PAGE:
The Valentine awards is really an excellent idea, making a reader
go through all the haiku of the preceding year, shifting and considering
and perhaps finding more depth than at the first reading.
— Florence Vilen
What a great idea to encourage thoughtful reading! Ranking the poems
is a critical step. It is a different process than the initial selection
of poems. It requires you to ask yourself what matters most; what
makes a poem stronger, in your estimation, and what weakens it.
— Dave Russo
It is one of the highlights each year to do this-enjoy again each
pleasing page of each Nest, and then try to narrow my favorites, and
then to somehow put them into an order of preference.
— Billie Wilson
What a difficult task it is to select just ten! Fun though, and it
certainly focuses one’s thinking.
— Sandra Simpson
As always, a wonderful exercise! How often do any of us pull down
old issues of any other haiku periodical except in such an instance?
There is so much fresh, exciting poetry, that I tend to always be
looking forward. Or if I do look back, it is through a collection
such as The Haiku Anthology or an individual collection. So I thank
you for the exercise.
— paul m.
I take the voting very seriously. I certainly enjoy re-reading all
of the poems.
— Lenard D. Moore
It was most gratifying to reread all the 2003 haiku published in The
Heron’s Nest, and as always, very, very difficult to choose
only ten. My shortlist was much longer than that!
— Maria Steyn
I can’t tell you how much trouble I had this year. There were
some terrific haiku I hated to let go.
— Marian Olson
It has been very hard to select only ten poems; there are so many
other great poems published in The Heron’s Nest too (in fact,
I didn’t find one I don’t like!).
— Dietmar Tauchner
Well, if I needed (and I didn’t) something to help me appreciate
the incredible task you and your fellow editors perform each month
this was it. Had you given me twenty votes I would still be agonizing
over the many favorites I’d have to leave out of the winners
of my “Damn, I wish I’d written that!” awards. Many
thanks, again, to all of you for making this task so difficult.
— Robert Gilliland
I reevaluated — blind — my top 230 haiku from the year,
came up with a shortlist of about 30, and winnowed from there. When
I revealed the authors’ names to myself, I was surprised (pleasantly).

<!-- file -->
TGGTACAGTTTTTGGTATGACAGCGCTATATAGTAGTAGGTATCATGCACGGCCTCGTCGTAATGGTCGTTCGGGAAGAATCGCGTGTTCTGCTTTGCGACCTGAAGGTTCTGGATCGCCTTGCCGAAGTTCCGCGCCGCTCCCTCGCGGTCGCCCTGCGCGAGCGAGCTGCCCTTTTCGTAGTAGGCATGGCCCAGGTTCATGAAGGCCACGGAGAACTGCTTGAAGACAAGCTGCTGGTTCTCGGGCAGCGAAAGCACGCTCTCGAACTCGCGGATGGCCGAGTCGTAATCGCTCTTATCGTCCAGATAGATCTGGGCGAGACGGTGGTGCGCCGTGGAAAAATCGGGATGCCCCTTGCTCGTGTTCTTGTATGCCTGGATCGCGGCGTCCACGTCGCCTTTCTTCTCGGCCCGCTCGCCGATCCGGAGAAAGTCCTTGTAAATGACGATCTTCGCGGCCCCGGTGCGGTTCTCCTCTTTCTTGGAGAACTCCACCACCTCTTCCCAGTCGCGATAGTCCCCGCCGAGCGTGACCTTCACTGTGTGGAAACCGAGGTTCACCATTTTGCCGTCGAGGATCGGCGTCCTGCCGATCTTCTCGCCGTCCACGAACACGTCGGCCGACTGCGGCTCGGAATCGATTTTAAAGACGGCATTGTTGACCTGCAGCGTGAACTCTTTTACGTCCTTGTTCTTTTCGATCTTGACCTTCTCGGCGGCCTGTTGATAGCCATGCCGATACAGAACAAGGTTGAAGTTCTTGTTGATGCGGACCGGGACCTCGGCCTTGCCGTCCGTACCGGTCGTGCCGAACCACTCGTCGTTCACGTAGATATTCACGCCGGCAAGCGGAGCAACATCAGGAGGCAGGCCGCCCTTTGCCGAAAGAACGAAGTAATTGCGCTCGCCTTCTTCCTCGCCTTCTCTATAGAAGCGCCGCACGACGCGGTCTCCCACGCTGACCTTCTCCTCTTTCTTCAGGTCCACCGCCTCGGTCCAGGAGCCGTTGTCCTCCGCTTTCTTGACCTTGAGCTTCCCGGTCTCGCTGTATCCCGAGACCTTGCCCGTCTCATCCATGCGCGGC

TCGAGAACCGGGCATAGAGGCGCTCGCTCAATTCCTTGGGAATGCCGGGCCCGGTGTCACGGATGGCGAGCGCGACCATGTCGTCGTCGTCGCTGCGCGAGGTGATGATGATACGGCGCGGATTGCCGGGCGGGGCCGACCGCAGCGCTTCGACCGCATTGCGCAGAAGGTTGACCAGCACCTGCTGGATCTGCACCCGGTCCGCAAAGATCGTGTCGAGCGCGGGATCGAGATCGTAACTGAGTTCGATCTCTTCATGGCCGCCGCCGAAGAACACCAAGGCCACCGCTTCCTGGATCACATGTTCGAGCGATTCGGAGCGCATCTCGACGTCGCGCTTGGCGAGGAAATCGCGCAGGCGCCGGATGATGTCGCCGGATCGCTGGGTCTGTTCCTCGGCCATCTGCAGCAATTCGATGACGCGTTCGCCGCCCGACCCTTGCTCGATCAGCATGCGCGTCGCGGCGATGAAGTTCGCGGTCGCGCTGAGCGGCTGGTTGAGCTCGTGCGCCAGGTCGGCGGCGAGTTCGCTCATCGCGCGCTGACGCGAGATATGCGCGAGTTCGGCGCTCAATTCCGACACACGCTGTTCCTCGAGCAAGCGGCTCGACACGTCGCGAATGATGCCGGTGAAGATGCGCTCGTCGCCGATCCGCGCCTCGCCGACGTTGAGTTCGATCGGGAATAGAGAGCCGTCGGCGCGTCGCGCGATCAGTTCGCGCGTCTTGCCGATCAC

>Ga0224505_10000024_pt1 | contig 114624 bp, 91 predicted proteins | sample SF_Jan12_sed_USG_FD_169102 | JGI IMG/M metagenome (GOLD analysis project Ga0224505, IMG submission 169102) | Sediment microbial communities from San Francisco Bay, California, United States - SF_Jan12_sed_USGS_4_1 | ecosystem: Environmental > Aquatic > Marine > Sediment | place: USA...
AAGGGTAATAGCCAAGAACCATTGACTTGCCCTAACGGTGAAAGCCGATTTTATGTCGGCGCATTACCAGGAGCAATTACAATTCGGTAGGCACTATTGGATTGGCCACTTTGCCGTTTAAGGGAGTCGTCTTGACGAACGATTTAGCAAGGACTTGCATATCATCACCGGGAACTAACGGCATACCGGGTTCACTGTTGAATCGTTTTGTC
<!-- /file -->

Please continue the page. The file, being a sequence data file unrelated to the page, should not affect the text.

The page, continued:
— Charles Trumbull
Hardest job I ever did! How to choose from so many winners?
— Mary Lee McClure
It was my time to stop and smell the roses, and I enjoyed each poem.
Some of them even triggered poems of my own. Amazing how that happens.
— Yvonne Cabalona
How do I vote? Way too many great poems to choose from. Thank you
so very much for dealing out the opportunity to not just push these
poems aside, but to revisit them again and again.
— Alice Frampton
Why did I think it would be easier this year?
— Barry George
I must have made a zillion lists of favorites, and still felt that
I left ones out that should be in. John Stevenson’s beautiful
snow silence, and the delightfully evocative country diner. They went
in and out, in and out. Another one that I had go in and out, as it
really hit me as one of the most unexpected, original, and non-snooty,
was Emily Romano’s painted toenails lure a turtle. I loved it!
So unselfconscious, too, in a medium that she could have felt that
she should not show her bighairness, if you know what I mean. It proved
to me the essence of what I love about haiku as it should be — that
it is for real people, and about the real world. There were others,
too. Kylan Jones-Huffman’s gaunt children selling old bayonets.
It went from three to out numerous times. Of course, I will never
forget it, and only wish more people could be touched by this, rather
than the next distraction: Michael Jackson’s nose yesterday,
the moon today. Kay Anderson’s mama pitting cherries with a
paperclip--such a warm picture of a world that I always think must
be gone, yet still lives somewhere. Fay Aoyagi’s trenchant incomplete
resume. Summer afternoon with boys telling stories about “someday” — wonderful
from Jennie Townsend! Paul Pfleuger’s spot-on black ice. I thought
it was a perfect poem. Such a perfect observation. Then I was drawn
to Allen McGill’s deaf dog, at which I actually cried, not because
the dog is unhappy, but because of the closeness that was so beautiful
there. Maria Steyn (who is one of my favorite poets) wrote about something
my cat used to love to do: check out what everyone else is eating
and doing. Emily Romano’s pregnant cat left behind haunts me
just as it haunted her. Matt Morden’s winter sickness was really
a milestone poem of great power. Claire Gallagher’s “losing
the stars I know to the skyful” — such truth
there. Then there was that wonderful cherry blossom in the baby’s
diaper, found by Michael Meyerhofer. Well, those weren’t the
only ones. Every one of those went into the top ten. And yet none
of them are among the ten that I sent to you. In the end, I tried
to pick the ones that were the freshest, not meaning most original.
Gary Warner’s peanut-cracking kindergartners would have made
the top three if that were the only criterion. I did enjoy that one
mightily but chose ones that really stuck with me and had surprising
qualities of understated power. It took several weeks again, to finally
say to myself that this particular list that I sent was the one I
wanted to send. But the thing is, congratulations for making it so
bloody hard to do it!
— Anna Tambour
Are you tired yet, of hearing how hard it is to choose just ten of
the poems published in The Heron’s Nest in 2003? But it is,
— Jennie Townsend